Preoperative tear volume may affect recovery of the ocular surface after LASIK and could increase the risk for chronic dry eye.
Preoperative tear volume may affect recovery of the ocular surface after LASIK and could increase the risk for chronic dry eye, according to a study published in the January issue of Investigative Ophthalmology & Visual Science.
Keiko Konomi and colleagues from the Schepens Eye Research Institute, Boston, USA enrolled 24 patients undergoing LASIK. Tear break-up time, Schirmer testing with and without anaesthesia, rose bengal staining, central corneal sensitivity, nucleus-to-cytoplasmic ratio and globlet cell density were evaluated two weeks prior to surgery and one week, three months and nine months after surgery. Subjects were classified into two outcome groups, the non-dry eye group (NDEG) and the chronic dry eye group (CDEG), on the basis of dry eye status nine months after surgery.
All parameters, except rose bengal staining, deteriorated significantly after surgery but returned to preoperative levels within three to nine months. The CDEG group had significantly lower preoperative Schirmer test values with an without anaesthesia and were delayed in recovery after surgery in globlet cell density, rose bengal staining, Schirmer test values without anaesthesia and tear break-up time. Results of preoperative Schirmer tests without anaesthesia positively correlated with tear break-up time nine months after surgery.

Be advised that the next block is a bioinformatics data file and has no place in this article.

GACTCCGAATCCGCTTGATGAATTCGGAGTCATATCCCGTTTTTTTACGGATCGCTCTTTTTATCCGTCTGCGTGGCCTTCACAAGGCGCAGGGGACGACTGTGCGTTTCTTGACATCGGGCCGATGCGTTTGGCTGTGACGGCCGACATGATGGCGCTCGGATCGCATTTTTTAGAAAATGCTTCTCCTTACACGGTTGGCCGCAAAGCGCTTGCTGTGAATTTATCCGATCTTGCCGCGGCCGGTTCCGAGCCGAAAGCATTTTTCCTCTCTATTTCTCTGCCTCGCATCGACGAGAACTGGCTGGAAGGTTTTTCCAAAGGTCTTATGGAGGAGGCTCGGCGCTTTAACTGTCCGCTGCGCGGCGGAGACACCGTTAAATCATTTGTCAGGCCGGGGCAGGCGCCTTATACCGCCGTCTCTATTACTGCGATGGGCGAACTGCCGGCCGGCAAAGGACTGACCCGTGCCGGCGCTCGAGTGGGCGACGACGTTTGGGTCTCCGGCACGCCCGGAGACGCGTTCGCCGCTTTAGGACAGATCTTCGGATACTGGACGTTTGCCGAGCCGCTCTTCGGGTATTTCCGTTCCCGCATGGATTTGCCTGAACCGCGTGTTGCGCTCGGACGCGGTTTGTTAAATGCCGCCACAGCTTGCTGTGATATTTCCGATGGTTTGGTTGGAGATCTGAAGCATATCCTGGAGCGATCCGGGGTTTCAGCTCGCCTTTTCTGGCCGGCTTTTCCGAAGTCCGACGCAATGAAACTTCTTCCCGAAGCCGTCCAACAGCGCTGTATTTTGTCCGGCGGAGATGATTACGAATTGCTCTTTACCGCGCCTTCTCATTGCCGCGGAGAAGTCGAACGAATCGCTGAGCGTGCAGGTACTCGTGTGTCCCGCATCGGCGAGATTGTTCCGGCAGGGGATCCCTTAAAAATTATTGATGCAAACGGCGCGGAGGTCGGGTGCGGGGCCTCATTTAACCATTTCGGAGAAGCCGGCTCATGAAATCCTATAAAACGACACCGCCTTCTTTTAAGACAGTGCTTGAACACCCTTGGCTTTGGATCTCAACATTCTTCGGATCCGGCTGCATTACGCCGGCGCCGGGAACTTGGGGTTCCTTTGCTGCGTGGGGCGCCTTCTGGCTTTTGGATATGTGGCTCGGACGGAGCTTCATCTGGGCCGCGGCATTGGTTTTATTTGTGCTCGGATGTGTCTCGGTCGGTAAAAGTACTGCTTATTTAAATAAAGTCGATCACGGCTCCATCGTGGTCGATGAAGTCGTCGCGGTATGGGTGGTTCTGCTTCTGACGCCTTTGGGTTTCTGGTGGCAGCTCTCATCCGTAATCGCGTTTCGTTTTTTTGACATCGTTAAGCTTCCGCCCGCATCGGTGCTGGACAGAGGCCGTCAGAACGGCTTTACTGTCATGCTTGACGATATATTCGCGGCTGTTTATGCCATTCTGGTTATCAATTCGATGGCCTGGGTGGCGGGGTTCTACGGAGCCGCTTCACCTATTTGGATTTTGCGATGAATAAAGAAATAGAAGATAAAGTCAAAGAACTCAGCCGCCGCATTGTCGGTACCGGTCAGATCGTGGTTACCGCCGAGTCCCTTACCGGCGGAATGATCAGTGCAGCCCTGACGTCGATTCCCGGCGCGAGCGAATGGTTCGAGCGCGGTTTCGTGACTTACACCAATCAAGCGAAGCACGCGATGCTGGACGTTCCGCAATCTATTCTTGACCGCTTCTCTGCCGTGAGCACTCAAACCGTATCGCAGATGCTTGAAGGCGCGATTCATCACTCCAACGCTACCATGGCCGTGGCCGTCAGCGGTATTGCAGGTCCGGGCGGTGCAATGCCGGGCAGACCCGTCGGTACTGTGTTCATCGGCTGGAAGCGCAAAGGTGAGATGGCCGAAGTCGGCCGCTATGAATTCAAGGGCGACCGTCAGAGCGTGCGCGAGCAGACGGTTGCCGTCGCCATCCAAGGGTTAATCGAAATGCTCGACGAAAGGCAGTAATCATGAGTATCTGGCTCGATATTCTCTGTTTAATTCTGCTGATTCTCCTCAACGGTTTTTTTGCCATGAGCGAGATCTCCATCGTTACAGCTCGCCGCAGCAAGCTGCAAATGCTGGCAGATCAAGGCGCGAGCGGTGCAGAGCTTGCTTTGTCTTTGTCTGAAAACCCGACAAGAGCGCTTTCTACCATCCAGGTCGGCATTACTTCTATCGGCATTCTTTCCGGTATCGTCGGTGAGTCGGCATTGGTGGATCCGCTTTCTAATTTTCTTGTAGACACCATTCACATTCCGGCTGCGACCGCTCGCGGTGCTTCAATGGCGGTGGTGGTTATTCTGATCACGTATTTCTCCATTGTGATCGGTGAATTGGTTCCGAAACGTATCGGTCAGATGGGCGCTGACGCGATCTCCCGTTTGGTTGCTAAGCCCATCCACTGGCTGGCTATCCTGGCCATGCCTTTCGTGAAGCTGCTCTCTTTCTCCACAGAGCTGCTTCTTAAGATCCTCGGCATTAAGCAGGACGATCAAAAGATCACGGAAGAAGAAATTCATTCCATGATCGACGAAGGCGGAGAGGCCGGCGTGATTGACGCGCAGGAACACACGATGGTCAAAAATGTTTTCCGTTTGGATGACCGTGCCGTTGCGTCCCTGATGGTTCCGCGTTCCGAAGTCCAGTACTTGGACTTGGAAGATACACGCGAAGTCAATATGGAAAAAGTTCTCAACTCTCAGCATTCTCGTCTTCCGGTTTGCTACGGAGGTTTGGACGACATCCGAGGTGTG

The authors believe that these findings may help ophthalmologists to determine if pre-treatment is necessary before surgery or if surgery is appropriate at all.